10. Follow through with involuntary treatment and/or conservatorship, if appropriate.

11. Get professional help if;
      a. there is any physical violence,
      b. violence or threats control the family, or
      c. the family is afraid of the patient.

12. Make sure that you protect yourself. Your ill relative relies on your care. If he seriously injures or kills you, he'll be in jail and will have no one to help him.

Depending on the circumstances, you may need to:

     a. get a restraining order,
     b. lock up sharp objects or weapons,
     c. put a lock on your bedroom,
     d. install a security system with a panic alarm,
     e. change the locks on your house, or
     f. temporarily leave your house.

Handling Your Relative's Anger

Mentally ill people have more reasons to be angry but fewer resources for managing anger. Anger can have constructive features in signifying that something is wrong and activating that person to action.

Most mentally ill people cannot harness the constructive elements of anger because the anger exacerbates their thinking and problem solving deficits.

An important predictor of violence in hospitals is a staff response of anger or confrontation to an angry patient.

Understand which techniques work best to manage your relative's anger. Some useful techniques are:

  • you remain calm. If you are not calm, leave the situation and return when you are calm.
  • establish a plan when everyone is calm and remind patient to use the plan.
  • allow patient to express anger in acceptable ways.
  • teach or have someone teach anger control strategies. Remind patient to use the strategies.
  • expect and reward appropriate behavior.
  • don't argue or confront the patient when he is angry.
  • set reasonable limits on and consequences for inappropriate expressions of anger.


by Mary A. Rawlings, L.C.S.W.

Coping with suicide is one of the most difficult situations you will face. It raises a lot of strong feelings that can paralyze us. While none of us can prevent suicide 100% of the time, there are things we can do that can prevent suicide much of the time.

Most attempts are preceded by warning signs. Knowing what these are, knowing your unique situation, and having your own crisis plan can help you be prepared.

Remember that due to the complicated nature of suicidal behavior, obtaining professional consultation for your particular situation often can be very helpful.

Warning Signs

Some warning signs are considered to be more serious than others, however there are no absolute rules to follow so all warning signs should be taken seriously and responded to in some fashion.

1.   Most serious warning signs include:
      a. acute delusional or manic state involving beliefs that can cause harm such as a belief they can fly.
      b. discussion of a concrete specific plan for committing suicide.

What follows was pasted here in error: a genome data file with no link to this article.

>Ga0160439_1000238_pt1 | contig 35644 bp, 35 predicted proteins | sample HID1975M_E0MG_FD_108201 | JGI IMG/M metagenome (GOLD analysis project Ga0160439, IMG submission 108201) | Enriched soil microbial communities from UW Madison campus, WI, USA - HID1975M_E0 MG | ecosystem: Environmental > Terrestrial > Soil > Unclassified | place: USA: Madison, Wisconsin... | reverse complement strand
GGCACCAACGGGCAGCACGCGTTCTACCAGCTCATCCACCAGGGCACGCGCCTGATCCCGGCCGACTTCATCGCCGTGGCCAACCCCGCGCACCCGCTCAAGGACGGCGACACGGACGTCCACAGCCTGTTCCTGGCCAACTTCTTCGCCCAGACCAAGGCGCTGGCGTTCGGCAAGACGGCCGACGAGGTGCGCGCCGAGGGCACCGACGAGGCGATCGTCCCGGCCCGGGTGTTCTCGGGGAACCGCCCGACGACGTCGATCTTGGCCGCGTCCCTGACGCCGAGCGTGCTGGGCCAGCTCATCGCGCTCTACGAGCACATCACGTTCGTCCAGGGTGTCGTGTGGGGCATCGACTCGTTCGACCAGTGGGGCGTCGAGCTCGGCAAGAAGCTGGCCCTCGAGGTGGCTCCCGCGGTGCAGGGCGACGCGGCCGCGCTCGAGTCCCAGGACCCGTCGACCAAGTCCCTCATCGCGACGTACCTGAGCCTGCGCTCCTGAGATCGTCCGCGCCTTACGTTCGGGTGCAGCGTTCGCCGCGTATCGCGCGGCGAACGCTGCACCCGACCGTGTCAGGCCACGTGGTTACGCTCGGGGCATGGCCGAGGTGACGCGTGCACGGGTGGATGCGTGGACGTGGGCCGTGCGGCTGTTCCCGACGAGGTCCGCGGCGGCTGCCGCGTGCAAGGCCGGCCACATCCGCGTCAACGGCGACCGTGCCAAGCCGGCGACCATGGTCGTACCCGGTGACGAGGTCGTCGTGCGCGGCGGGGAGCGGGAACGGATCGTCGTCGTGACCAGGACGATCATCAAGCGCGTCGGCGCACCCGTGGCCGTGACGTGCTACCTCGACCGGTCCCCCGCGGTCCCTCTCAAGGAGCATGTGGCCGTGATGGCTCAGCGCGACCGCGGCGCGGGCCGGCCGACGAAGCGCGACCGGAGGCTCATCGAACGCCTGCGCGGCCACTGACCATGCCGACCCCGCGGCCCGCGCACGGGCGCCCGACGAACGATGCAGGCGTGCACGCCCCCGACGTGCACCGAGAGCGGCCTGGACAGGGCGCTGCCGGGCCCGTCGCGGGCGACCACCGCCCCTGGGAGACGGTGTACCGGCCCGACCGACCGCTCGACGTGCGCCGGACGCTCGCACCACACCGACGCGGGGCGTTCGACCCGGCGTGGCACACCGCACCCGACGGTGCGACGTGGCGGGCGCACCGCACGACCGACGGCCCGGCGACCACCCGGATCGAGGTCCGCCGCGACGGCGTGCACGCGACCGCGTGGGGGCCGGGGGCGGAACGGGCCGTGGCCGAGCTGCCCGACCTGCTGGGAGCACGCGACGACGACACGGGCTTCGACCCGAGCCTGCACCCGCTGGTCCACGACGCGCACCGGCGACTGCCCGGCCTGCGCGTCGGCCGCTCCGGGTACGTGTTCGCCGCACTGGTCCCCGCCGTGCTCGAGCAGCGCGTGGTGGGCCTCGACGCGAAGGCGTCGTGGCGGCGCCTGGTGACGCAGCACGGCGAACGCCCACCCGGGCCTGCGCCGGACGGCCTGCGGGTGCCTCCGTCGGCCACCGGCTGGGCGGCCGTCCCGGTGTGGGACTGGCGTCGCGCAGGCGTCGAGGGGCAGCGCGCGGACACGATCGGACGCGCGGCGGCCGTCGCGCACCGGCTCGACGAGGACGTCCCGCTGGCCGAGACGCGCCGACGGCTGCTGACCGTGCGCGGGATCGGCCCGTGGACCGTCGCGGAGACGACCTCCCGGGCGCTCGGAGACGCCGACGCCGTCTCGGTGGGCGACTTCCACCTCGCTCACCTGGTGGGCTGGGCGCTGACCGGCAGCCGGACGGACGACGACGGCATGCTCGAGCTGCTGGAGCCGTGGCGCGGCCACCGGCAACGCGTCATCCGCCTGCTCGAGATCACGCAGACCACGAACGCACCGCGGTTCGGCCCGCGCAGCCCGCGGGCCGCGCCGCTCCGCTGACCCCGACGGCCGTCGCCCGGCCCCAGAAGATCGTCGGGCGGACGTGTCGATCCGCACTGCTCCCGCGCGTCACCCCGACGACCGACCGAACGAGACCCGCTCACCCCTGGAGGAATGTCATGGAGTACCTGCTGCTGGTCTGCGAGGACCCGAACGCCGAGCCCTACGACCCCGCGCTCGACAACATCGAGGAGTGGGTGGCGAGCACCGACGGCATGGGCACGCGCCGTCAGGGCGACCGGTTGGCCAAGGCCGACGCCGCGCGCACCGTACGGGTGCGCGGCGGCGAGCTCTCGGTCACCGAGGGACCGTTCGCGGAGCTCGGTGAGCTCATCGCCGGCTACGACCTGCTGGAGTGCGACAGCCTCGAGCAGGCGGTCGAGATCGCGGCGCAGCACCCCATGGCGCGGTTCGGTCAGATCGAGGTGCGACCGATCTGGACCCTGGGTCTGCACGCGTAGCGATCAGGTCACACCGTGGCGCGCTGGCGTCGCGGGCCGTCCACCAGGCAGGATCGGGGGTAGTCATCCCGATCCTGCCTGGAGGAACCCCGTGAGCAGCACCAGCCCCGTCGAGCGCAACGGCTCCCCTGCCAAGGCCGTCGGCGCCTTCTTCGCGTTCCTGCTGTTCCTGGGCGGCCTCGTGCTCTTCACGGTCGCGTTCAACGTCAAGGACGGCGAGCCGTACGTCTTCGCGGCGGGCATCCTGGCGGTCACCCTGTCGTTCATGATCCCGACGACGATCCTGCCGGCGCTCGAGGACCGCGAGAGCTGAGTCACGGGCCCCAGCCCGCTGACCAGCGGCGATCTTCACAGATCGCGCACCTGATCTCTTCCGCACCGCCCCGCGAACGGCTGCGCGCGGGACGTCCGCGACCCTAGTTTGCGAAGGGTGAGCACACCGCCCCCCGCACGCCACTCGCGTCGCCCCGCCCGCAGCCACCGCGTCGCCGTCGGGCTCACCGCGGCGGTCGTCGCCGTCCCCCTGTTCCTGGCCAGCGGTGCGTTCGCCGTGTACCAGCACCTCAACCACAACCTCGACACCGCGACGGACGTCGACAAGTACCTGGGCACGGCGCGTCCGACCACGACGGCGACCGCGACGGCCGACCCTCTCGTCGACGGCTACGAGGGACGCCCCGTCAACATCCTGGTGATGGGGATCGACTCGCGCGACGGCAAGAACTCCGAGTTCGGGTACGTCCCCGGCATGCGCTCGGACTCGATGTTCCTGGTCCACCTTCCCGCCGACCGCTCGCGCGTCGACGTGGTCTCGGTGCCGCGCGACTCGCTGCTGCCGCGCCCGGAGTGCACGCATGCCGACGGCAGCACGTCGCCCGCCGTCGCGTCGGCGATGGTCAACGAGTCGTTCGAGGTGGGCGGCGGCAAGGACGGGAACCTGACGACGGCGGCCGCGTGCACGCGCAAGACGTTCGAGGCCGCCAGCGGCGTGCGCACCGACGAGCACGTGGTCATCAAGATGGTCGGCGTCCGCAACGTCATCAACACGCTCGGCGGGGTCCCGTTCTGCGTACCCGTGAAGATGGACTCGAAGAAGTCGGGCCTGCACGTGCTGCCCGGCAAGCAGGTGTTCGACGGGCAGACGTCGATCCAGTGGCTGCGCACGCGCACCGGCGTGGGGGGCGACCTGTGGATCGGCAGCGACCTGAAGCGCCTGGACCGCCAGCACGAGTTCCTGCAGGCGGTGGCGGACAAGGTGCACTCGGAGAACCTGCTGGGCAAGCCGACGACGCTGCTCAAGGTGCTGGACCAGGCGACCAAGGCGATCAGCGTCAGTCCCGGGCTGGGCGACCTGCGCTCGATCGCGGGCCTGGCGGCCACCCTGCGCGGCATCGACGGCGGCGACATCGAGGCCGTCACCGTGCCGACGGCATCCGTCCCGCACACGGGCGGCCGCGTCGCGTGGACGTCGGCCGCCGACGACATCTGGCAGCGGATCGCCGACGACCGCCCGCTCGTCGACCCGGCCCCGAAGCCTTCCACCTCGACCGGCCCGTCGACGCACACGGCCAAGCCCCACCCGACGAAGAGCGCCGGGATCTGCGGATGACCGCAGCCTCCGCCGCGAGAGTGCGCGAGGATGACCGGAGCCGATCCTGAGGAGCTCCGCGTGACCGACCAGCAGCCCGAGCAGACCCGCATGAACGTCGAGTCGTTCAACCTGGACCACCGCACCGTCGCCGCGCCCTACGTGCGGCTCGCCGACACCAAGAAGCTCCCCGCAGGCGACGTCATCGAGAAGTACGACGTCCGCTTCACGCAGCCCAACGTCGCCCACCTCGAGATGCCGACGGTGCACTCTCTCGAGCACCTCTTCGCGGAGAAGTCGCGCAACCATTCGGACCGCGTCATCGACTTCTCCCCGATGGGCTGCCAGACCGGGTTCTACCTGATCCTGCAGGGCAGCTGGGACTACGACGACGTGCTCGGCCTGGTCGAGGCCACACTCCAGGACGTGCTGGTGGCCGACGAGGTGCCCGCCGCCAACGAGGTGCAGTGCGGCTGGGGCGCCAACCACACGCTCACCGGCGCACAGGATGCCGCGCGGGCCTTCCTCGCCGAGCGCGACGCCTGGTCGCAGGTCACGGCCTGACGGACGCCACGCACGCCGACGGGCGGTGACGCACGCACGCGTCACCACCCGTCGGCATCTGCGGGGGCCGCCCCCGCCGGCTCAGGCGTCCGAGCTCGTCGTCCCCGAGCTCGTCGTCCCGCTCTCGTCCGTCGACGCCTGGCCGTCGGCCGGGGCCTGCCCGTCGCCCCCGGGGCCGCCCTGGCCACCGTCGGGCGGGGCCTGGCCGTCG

2.   Additional warning signs include:
      a. going into or just coming out of a state of serious depression in which there is extreme hopelessness and an extreme sense of worthlessness.
     b. hallucinations commanding the person to suicide.
     c. getting one's affairs in order, i.e., giving away possessions, saying good-bye, writing a will.
     d. talking of wanting to die, especially if this is a new behavior.
     e. a history of previous attempts or gestures combined with any of the above.
     f. concurrent alcohol or drug abuse with any of the above.

Understanding Your Unique Situation

Each circumstance will be different and unique. The above warning signs provide you with some general guidelines, however your situation may have some unique characteristics which can help you plan your interventions. For example, your relative may have command hallucinations, but he only makes suicide attempts when he is also drinking alcohol. Thus, in this situation, drinking dramatically increases the seriousness of the situation. Or your relative has had chronic depression for a long time but without suicidal ideation. Suddenly he is talking about suicide. This shift is behavior is important to notice and to respond to in some way. Consider your situation. List any unique aspects or warning signs.

Developing a Crisis Plan

To develop a crisis plan, talk through each situation that may present itself, from your relative talking about suicide, all the way to finding your relative having just taken a bottle of pills. Plan interventions for each situation you may encounter. Although this is difficult, it will empower you to act effectively when you need to. Obtaining professional consultation might also be helpful with this if you find yourself having difficulty planning.


(Adapted from When Someone You Love Has A Mental Illness by Rebecca Woolis)

1.   Familiarize yourself with local resources both daytime and after hours.

2.   If the person is severely depressed, do not ignore, minimize or deny his feelings, but rather empathize, offer support, and encourage as indicated.

3.   Encourage your relative to seek help, and seek help yourself.

4.   Try to determine if the person has a concrete plan for suicide. The closer he is to having one the more serious the situation.

5.   If the situation seems serious and you can elicit an agreement from the person not to harm themselves unless they contact you first, hide or confiscate dangerous items such as knives or medication, and seek assistance.

6.  Some suicides happen with no warning. Nothing anyone can do will prevent them.